The day before armed guards from the Turkish president’s security detail violently attacked a group of peaceful protesters here last month, the State Department notified Congress of its intention to license the sale of $1.2 million worth of semiautomatic handguns to the security force.
Two weeks later, with mounting outrage over the episode among American lawmakers and a continuing investigation by the State Department that could lead to criminal charges against some of the guards involved, the future of the sale now appears to be in question. …
Under the Arms Export Control Act, the State Department must approve of all weapons exports. The department is required to notify Republican and Democratic leaders of the House and Senate foreign affairs committees if the proposed sale exceeds certain monetary thresholds. In practice, the department does this in an effort to resolve lawmakers’ concerns before an intended sale becomes public.
In this case, the department gave the congressional leaders informal notification of the proposed sale on May 15, a letter obtained by The New York Times shows. …
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NWS_a038. Reuters: “U.S. Sanctions More, including Russians, over North Korea Arms”

(Source: Reuters) [Excerpts.] 
The United States on Thursday blacklisted nine companies and government institutions, including two Russian firms, and three people for their support of North Korea’s weapons programs.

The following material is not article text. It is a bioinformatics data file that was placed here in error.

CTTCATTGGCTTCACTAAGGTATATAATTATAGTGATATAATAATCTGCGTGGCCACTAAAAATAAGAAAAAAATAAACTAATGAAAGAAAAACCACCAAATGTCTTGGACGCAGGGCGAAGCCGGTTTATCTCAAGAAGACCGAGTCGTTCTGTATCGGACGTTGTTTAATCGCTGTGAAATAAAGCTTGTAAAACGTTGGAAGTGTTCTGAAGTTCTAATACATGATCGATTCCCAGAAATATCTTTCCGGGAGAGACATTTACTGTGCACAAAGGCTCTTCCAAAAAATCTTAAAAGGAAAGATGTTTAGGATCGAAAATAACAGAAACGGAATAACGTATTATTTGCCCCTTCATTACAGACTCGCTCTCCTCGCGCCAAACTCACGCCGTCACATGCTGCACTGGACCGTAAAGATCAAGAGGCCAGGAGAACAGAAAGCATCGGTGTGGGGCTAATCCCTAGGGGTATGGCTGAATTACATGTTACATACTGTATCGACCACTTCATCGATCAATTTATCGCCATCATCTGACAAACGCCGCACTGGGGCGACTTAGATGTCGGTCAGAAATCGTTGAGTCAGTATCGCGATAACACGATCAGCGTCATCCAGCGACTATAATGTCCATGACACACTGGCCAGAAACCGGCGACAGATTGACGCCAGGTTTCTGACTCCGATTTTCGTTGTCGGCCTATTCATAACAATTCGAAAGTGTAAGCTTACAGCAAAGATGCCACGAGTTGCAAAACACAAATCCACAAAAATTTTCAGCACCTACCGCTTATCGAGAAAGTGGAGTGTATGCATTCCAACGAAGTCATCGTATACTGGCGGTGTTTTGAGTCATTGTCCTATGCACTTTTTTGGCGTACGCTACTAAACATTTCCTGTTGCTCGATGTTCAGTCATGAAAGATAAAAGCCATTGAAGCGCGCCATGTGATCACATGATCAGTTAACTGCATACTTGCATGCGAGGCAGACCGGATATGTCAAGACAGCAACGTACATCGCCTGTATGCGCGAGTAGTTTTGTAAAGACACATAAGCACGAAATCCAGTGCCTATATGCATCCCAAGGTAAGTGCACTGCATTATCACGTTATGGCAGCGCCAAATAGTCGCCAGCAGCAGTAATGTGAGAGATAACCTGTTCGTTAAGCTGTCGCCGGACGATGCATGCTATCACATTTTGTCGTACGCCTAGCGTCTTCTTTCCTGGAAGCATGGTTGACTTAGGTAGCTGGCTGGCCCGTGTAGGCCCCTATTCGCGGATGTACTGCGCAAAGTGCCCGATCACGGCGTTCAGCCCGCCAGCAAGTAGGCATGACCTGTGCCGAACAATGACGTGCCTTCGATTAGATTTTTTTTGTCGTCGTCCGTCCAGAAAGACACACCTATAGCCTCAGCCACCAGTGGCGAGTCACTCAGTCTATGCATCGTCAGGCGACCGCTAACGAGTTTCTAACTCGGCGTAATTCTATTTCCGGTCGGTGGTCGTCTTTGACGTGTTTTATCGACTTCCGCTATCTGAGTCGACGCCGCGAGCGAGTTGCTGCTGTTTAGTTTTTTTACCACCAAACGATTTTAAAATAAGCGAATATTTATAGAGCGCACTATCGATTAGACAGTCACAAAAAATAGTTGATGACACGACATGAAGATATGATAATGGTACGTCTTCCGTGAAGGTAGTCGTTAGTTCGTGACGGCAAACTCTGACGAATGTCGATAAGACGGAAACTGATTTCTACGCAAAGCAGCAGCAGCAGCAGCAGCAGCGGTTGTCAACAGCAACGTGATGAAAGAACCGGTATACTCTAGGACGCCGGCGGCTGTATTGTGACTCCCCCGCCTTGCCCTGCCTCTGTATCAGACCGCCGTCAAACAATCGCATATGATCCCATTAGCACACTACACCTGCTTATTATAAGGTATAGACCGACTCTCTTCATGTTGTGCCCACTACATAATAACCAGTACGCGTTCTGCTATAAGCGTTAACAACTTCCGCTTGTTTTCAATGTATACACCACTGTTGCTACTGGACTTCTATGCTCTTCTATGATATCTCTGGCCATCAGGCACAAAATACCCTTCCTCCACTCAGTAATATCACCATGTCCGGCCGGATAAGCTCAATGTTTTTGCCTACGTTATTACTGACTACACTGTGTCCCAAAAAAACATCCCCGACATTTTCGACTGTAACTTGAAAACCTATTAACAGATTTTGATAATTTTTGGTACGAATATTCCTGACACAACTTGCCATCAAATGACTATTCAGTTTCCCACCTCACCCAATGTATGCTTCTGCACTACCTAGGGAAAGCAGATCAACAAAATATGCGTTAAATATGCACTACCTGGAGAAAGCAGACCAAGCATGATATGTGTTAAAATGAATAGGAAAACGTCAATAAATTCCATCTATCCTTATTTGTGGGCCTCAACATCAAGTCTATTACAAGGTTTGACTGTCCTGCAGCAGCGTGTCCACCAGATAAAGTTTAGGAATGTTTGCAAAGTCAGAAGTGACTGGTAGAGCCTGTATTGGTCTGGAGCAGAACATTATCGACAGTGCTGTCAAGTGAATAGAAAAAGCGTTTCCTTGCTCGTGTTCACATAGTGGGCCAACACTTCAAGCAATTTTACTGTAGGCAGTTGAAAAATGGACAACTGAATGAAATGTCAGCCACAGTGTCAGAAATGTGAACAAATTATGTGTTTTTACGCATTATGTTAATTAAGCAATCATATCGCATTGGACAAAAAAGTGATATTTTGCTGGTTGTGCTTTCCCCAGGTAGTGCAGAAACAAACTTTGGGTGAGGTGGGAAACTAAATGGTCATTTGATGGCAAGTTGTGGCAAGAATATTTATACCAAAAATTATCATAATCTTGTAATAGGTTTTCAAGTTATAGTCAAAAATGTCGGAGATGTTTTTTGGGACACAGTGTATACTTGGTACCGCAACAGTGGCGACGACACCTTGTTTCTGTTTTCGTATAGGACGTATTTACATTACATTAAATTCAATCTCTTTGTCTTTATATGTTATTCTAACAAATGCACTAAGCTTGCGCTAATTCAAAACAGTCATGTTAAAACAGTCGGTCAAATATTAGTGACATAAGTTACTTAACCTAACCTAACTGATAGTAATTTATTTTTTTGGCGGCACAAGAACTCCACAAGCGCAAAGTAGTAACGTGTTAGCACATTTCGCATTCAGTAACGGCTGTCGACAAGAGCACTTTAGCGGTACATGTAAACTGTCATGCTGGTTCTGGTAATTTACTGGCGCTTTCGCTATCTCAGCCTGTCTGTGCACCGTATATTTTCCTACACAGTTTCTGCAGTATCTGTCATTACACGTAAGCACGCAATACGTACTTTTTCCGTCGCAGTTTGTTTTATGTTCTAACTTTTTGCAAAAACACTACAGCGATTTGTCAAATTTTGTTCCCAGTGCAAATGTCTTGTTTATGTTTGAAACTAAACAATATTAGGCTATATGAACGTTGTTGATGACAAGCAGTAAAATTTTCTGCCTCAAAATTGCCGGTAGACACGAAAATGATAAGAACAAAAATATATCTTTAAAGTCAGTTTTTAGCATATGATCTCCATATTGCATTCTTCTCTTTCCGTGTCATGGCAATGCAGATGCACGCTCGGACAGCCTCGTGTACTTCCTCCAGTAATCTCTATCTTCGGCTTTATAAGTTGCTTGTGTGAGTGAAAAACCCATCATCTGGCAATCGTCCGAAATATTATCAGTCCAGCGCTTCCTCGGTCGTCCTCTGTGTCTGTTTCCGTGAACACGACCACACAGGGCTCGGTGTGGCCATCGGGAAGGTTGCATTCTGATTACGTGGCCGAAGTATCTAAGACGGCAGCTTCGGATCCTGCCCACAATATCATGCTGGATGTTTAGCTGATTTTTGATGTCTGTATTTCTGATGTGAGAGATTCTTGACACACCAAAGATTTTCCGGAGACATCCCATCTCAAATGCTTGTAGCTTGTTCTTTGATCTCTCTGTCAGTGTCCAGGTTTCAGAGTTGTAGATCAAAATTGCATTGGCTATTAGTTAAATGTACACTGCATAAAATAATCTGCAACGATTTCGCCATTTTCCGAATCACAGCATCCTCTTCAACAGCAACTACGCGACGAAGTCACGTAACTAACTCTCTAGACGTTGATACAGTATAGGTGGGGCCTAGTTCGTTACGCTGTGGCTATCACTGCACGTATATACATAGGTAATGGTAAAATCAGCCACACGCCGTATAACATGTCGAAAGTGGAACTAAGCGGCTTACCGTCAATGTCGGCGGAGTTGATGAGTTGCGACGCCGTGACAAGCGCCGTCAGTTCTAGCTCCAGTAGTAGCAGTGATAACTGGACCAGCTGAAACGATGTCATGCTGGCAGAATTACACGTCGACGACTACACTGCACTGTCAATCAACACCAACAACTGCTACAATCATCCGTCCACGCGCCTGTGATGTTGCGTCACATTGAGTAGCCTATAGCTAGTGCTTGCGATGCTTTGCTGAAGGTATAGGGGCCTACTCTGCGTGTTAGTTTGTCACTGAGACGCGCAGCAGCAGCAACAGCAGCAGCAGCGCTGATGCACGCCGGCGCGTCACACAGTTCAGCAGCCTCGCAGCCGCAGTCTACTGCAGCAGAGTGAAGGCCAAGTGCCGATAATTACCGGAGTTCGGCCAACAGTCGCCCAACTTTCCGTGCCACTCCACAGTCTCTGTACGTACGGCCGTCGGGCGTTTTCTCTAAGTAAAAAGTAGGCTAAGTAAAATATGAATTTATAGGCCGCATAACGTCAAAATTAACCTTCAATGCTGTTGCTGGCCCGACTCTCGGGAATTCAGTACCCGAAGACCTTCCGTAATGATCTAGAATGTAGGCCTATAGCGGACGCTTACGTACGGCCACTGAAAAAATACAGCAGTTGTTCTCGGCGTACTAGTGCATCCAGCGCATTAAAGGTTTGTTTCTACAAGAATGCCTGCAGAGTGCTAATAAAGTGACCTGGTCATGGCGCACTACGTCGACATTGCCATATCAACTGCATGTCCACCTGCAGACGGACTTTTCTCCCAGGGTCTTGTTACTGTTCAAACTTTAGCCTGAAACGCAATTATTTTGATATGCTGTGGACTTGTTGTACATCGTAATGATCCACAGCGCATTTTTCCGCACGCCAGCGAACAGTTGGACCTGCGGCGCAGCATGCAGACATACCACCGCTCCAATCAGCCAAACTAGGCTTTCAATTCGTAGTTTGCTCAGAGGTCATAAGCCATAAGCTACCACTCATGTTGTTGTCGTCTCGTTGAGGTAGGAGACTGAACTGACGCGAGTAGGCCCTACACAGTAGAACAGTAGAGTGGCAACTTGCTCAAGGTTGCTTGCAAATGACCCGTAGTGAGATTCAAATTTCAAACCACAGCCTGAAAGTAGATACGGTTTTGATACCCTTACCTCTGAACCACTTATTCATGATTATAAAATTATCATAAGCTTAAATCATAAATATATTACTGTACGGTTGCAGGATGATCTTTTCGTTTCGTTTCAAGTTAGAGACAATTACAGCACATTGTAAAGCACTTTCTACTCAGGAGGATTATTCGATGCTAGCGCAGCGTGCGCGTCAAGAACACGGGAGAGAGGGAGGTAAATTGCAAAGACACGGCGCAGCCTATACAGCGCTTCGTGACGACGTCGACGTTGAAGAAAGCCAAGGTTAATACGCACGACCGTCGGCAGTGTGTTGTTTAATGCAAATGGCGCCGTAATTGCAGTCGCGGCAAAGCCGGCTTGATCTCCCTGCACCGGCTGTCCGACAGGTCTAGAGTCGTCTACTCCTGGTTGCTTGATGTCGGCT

The announcement from the U.S. Treasury came as diplomats said the United States and China were likely to propose on Thursday that the U.N. Security Council blacklist more North Korean individuals and entities over the country’s repeated ballistic missile launches.
Russia’s Interfax news agency quoted Russian Deputy Foreign Minister Sergei Ryabkov as saying Moscow was puzzled and alarmed by the U.S. decision to sanction a Russian citizen and firms over alleged connections to North Korea.
He said Russia is preparing retaliatory measures, and that the sanctions would not help efforts to restore relations between Moscow and Washington, RIA news agency reported.
The United States has struggled to slow North Korea’s nuclear and missile programs, which has become a security priority given Pyongyang’s vow to develop a nuclear-tipped missile capable of hitting the U.S. mainland.
Washington has worked to step up both unilateral and international sanctions in an effort to cut off funds and supplies to the reclusive state. …

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Volkov Law Group Blog. Reprinted by permission.)
* Author: Michael Volkov, Esq., Volkov Law Group, mvolkov@volkovlaw.com, 240-505-1992.
Let’s start with some basics – a public company is required to implement a set of internal controls. A compliance program is a critical part of a company’s internal controls.
A company’s compliance program is only as effective as its board, executives, managers and employees adhere to the compliance policies and procedures. If a company’s constituents do not comply with the compliance program and policies, then the company’s compliance program controls are ineffective.
Ask yourself an important question – what is my company’s compliance rate with its internal compliance controls?
For example, if your company has implemented a revised due diligence program to review and approve new third-party intermediaries, it is unreasonable to expect that everyone in your company has complied with this new policy. Somewhere in the company, a third-party intermediary is likely to be hired without going through the due diligence process.